Author takes readers on a trip down the Nile |

Author takes readers on a trip down the Nile

“Down The Nile” by Rosemary Mahoney.

Mahoney was determined to take a solo trip down the Egyptian Nile in a small boat, even though civil unrest and vexing local conditions conspired to create obstacles every step of the way.

Starting off in the south she gained the unlikely sympathy and respect of a Muslim sailor, who provided her with both a 7-foot skiff and a window into the culturally and materially impoverished lives of rural Egyptians. Mahoney endures extreme heat during the day, and a terror of crocodiles while alone in her boat at night.

Whether she’s confronting deeply held beliefs about non-Muslim women, finding connections to past chroniclers of the Nile, or coming to the dramatic realization that fear can engender unwarranted violence, Mahoney’s informed curiosity about the world, her glorious prose, and her wit never fail to captivate.

“The Year We Disappeared” by Cylin Busby and John Busby.

This is the extraordinary true story of a family, a brutal shooting and the year that would change their lives forever.

When Cylin Busby was 9 years old, she loved Izod shirts, the muppets, and her pet box turtle. Then in the space of a night, everything changed. Her police officer father, John, was driving to his midnight shift when someone pulled up and leveled a shotgun at his window.

Overnight, the Busbys went from being the family next door to one under 24-hour armed guard, with police escorts to and from school and no contact with friends, because the shooter was loose and still a threat. With their lives unraveling around them and few choices remaining for a future that could ever be secure, the Busby family left everything and everyone they had ever known, and simply disappeared.

As told by both father and daughter, this harrowing, at times heartbreaking account of a shooting and its aftermath shows a young girl trying to make sense of the unthinkable, and the family’s triumph in the face of crisis.

“Land of a Hundred Wonders” by Lesley Kagen.

The cicadas are humming, and it’s so warm even the frogs are sweating the summer Gibby McGraw catches her bib break. Brain damaged after a tragic car accident that took both her parents, Gibby is NQR (Not Quite Right), a real challenge for a fledgling newspaper reporter, especially when she stumbles upon the dead body of the next governor of Kentucky, Buster Malloy.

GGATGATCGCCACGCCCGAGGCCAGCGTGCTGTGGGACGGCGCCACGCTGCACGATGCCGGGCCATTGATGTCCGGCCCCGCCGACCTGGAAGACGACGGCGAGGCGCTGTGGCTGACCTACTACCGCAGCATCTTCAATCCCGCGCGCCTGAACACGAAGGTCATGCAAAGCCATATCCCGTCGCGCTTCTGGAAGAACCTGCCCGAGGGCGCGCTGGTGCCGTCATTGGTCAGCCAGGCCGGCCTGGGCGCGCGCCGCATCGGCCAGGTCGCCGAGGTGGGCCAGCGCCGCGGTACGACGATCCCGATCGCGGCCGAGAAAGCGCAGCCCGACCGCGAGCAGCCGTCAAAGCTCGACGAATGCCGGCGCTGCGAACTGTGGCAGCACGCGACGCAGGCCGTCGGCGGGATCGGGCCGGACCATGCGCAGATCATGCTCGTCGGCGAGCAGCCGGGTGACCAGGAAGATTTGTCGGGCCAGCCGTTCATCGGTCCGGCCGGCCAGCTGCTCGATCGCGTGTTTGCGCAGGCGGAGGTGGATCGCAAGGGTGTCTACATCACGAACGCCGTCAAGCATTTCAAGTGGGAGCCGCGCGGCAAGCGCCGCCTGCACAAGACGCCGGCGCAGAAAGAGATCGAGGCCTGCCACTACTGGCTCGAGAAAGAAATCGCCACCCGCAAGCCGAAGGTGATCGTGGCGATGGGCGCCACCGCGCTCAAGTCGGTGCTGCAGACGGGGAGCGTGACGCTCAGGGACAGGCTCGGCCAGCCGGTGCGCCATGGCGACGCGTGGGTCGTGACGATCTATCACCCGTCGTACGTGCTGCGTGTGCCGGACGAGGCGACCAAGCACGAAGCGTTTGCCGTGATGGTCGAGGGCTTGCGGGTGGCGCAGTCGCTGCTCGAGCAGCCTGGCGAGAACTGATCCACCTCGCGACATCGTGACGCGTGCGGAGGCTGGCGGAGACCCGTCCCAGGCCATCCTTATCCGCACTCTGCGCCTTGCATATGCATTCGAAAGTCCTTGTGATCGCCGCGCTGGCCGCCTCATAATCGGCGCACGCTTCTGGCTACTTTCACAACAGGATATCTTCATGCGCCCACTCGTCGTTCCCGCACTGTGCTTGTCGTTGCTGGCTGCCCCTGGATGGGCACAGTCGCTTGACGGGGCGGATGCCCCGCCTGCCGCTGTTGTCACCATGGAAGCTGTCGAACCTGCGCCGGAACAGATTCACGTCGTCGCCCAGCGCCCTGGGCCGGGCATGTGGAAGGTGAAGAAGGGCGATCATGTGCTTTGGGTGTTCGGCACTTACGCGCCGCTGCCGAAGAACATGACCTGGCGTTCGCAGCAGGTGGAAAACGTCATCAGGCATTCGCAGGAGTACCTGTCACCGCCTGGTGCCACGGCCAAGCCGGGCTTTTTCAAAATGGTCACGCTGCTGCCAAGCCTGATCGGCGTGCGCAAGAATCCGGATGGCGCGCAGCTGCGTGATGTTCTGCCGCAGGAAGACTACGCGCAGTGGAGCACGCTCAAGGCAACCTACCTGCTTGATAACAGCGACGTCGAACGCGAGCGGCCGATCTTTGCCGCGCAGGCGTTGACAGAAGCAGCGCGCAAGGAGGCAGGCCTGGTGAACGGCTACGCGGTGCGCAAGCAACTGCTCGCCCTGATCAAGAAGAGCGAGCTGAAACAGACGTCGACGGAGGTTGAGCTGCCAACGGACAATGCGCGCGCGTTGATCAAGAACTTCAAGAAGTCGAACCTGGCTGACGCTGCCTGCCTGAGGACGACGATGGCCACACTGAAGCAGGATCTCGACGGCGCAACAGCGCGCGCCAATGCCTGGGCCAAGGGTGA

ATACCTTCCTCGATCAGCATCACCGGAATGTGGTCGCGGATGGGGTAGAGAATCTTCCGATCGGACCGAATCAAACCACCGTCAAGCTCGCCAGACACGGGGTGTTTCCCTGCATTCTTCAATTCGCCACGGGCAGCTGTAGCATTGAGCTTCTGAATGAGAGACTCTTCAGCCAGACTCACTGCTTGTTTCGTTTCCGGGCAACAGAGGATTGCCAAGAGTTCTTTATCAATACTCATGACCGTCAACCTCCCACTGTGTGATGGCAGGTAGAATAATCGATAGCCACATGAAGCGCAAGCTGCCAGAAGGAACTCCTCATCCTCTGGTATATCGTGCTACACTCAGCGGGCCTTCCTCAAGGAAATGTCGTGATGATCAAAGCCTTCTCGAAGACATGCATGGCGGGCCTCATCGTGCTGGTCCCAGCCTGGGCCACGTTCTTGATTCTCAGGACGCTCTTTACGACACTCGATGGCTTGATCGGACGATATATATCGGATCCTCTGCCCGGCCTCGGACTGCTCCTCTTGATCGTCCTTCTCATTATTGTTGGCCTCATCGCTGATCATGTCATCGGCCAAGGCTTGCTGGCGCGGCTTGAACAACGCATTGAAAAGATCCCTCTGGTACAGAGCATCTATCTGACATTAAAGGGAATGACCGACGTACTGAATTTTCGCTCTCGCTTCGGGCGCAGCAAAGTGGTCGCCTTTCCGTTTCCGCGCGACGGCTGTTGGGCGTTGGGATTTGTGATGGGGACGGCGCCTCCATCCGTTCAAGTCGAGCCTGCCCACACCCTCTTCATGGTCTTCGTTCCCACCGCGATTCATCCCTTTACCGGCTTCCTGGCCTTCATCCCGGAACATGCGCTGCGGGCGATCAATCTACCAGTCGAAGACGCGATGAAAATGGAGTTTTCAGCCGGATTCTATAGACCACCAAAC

Armed with her trusty blue spiral notebook, Gibby figures that solving the murder might be her best chance to prove to everyone, that she can become Quite Right again. A truly enjoyable read that is poignant, compelling and hilarious.

“Tree of Smoke” By Dennis Johnson.

This is the story of William “Skip” Sands, CIA, engaged in Psychological Operations against the Vietcong, and the disasters that befall him. It is also the story of the Houston brothers, Bill and James, young men who drift out of the Arizona desert and into a war where the line between disinformation and delusion has blurred away.

With many levels of symbolism, this is a war story that depicts the private battles within battles and is humane and tragic and a masterpiece.

“Pirate’s Daughter” by Margaret Cezair-Thompson.

Cezair-Thompson conjures the tragic glamour of golden-age Hollywood against the backdrop of lusty, turbulent Jamaica in her dual generational coming-of-age saga. Ida Joseph is 13 years old when Errol Flynn is nearly shipwrecked off the coast of her hometown of Port Antonio in 1946. Flynn instantly loves Jamaica and, eager to find a refuge from stateside scandal, purchases an island across from the port.

Navy Island becomes the setting for his glittering parties, movie projects and affair with Ida in her senior year of high school. Flynn refuses to take responsibility for the resulting child, May, and after trying to make a go of it in Jamaica, Ida leaves May and heads to New York City, where she marries a wealthy baron friend of Flynn’s who purchases the island after Flynn dies.

Compiled by owner Stacey Colin at Harmony Books, 231 Broad St. Nevada City, 265-9564. Hours are Mon. through Sat. 10 a.m.- 6p.m. and 11 a.m.- 5 p.m. Sunday

Support Local Journalism

Support Local Journalism

Readers around Grass Valley and Nevada County make The Union’s work possible. Your financial contribution supports our efforts to deliver quality, locally relevant journalism.

Now more than ever, your support is critical to help us keep our community informed about the evolving coronavirus pandemic and the impact it is having locally. Every contribution, however large or small, will make a difference.

Your donation will help us continue to cover COVID-19 and our other vital local news.


Start a dialogue, stay on topic and be civil.
If you don't follow the rules, your comment may be deleted.

User Legend: iconModerator iconTrusted User


See more